At Long Last, Congress Will Vote on Three Trade Pacts that Unions have Held Up

At long last both the House and the Senate are scheduled to vote on the three free trade agreements (FTAs) that have languished for more than four years. Votes on the trade pacts are scheduled for  next Wednesday and will be linked to votes on Trade Adjustment Assistance — a condition that President Obama and Democratic leaders had demanded.

Although there appears to be bipartisan support, the AFL-CIO is still opposed to all of the pending FTAs and brought hundreds of union members to Capitol Hill to tell their congressional cohorts to vote against all three pacts. Their particular focus is on the U.S.-Colombia FTA, even though they demanded — and got — an Action Plan for Colombia to take specific and onerous steps to ostensibly protect union workers in that country.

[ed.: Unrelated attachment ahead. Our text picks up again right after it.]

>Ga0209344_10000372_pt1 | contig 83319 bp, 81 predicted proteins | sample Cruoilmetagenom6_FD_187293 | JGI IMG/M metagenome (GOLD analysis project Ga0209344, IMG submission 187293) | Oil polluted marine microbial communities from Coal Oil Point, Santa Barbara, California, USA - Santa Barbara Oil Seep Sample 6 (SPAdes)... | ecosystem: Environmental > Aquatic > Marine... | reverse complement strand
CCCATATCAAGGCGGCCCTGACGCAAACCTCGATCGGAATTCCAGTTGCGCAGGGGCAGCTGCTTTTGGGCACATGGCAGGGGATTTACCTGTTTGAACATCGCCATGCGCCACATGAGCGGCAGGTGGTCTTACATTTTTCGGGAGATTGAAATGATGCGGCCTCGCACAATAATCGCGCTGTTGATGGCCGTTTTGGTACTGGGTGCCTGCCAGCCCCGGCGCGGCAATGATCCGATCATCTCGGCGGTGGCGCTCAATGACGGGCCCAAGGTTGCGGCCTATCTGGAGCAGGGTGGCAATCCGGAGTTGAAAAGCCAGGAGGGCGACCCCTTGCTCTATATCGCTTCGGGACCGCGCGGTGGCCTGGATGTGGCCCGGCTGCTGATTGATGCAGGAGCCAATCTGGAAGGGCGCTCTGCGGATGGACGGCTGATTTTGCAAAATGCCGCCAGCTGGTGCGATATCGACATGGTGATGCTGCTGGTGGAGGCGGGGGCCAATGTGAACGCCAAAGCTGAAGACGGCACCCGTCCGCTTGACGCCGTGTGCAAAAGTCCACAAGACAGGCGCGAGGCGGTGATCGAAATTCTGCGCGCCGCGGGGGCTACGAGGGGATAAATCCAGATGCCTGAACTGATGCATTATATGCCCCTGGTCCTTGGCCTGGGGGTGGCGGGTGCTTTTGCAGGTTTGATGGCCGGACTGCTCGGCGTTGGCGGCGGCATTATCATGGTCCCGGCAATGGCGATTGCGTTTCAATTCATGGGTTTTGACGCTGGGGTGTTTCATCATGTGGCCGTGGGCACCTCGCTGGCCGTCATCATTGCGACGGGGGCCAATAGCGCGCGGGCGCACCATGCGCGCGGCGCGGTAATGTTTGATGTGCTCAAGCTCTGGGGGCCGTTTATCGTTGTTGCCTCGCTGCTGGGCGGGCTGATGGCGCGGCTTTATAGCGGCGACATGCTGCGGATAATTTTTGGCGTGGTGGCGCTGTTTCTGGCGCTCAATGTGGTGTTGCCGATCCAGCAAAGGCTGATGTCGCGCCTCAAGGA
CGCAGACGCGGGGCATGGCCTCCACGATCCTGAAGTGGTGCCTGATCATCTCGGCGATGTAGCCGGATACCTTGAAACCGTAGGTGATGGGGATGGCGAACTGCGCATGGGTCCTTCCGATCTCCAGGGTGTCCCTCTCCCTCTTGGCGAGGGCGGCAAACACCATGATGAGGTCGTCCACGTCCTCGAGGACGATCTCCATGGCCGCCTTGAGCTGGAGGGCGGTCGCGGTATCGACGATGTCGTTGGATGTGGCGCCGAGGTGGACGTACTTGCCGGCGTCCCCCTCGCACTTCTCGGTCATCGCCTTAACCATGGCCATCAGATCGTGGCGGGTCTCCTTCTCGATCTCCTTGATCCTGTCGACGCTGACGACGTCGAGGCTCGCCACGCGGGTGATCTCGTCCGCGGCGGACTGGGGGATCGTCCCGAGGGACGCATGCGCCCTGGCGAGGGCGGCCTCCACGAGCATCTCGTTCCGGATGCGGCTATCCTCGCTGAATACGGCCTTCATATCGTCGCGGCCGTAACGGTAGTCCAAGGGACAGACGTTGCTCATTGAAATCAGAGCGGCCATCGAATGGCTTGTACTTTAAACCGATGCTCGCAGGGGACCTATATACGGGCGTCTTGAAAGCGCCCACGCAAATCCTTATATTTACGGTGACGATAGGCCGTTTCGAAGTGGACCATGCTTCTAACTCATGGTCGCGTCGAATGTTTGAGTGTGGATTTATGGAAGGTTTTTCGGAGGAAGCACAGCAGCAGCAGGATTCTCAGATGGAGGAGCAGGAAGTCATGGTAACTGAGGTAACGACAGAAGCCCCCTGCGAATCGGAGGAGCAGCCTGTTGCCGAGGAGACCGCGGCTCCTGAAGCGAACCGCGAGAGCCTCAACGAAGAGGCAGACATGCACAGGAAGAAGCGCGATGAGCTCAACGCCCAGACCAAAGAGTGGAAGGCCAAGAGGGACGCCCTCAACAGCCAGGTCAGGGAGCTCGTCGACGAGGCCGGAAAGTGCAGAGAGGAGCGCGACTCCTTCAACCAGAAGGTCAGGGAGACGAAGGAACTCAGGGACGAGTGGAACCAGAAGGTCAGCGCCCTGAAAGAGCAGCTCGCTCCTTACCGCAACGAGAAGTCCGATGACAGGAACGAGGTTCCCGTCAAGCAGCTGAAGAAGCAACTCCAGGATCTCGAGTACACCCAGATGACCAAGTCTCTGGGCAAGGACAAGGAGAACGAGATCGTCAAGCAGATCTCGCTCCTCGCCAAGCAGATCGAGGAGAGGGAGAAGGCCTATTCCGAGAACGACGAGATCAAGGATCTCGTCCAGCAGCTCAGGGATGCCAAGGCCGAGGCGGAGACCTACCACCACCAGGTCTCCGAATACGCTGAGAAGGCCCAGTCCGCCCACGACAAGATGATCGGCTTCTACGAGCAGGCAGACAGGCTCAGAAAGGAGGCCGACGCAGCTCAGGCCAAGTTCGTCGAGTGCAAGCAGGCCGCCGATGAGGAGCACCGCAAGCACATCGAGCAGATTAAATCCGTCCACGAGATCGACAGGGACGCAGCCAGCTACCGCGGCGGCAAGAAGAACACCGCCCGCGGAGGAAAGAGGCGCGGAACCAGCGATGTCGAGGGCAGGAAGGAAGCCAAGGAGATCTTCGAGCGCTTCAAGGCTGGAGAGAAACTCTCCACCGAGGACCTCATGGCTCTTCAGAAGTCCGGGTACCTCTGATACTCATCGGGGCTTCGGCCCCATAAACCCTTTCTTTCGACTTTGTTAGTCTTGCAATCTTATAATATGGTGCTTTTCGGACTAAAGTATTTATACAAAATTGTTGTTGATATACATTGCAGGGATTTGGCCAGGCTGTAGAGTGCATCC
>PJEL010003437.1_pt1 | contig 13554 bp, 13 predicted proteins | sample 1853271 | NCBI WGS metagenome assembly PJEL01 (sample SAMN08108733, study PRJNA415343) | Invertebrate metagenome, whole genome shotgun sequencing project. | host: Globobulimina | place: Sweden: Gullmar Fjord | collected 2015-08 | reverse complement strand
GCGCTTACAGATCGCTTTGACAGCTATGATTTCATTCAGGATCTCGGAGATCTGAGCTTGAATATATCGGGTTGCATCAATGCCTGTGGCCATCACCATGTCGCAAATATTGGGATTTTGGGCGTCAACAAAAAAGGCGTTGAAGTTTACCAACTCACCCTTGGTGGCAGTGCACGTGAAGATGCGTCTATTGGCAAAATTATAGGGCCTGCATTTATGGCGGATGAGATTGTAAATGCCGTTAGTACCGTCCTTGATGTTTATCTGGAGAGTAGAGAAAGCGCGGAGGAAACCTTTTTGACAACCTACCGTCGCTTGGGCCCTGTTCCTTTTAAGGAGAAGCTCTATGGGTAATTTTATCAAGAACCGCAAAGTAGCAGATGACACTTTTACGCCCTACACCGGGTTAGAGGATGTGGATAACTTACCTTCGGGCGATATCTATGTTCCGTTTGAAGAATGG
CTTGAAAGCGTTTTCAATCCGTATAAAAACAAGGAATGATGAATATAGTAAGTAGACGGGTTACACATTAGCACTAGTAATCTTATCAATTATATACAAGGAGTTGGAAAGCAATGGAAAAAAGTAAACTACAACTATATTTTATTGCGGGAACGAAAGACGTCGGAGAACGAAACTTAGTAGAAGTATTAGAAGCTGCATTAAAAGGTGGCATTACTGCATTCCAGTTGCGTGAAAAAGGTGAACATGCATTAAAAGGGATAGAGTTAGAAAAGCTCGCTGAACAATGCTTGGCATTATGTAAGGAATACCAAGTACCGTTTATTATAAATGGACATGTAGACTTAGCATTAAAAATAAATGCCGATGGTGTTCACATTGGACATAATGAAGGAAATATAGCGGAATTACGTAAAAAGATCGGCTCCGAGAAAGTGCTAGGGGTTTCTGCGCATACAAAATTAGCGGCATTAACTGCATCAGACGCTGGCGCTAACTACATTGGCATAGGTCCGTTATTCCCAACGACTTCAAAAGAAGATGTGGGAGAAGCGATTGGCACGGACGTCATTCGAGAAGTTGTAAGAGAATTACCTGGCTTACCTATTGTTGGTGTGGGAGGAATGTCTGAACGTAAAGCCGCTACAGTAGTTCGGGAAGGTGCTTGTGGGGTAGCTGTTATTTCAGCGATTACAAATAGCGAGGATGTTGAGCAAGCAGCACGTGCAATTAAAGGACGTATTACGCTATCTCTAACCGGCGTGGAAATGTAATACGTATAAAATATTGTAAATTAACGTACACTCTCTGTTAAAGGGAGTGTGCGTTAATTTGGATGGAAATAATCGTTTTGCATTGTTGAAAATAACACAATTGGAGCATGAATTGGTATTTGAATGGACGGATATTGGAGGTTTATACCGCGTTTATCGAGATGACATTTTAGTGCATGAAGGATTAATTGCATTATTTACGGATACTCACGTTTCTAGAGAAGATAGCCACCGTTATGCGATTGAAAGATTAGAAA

As CEI has written, trade unions have been largely responsible for holding up the trade pacts, even though the agreements are expected to create many thousands of new jobs. Obviously, appeasing unions by giving in to their demands hasn’t worked.

One can only hope that they won’t have the clout to influence enough Democrats to vote against the pacts.